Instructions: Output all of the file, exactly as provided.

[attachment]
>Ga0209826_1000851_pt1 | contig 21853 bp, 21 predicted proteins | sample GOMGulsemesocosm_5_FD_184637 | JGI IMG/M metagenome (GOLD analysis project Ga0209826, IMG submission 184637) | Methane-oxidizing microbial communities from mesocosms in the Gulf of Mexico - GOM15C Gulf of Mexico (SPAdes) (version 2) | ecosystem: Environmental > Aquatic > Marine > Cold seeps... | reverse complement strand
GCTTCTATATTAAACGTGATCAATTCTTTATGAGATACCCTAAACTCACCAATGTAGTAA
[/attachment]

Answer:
>Ga0209826_1000851_pt1 | contig 21853 bp, 21 predicted proteins | sample GOMGulsemesocosm_5_FD_184637 | JGI IMG/M metagenome (GOLD analysis project Ga0209826, IMG submission 184637) | Methane-oxidizing microbial communities from mesocosms in the Gulf of Mexico - GOM15C Gulf of Mexico (SPAdes) (version 2) | ecosystem: Environmental > Aquatic > Marine > Cold seeps... | reverse complement strand
GCTTCTATATTAAACGTGATCAATTCTTTATGAGATACCCTAAACTCACCAATGTAGTAA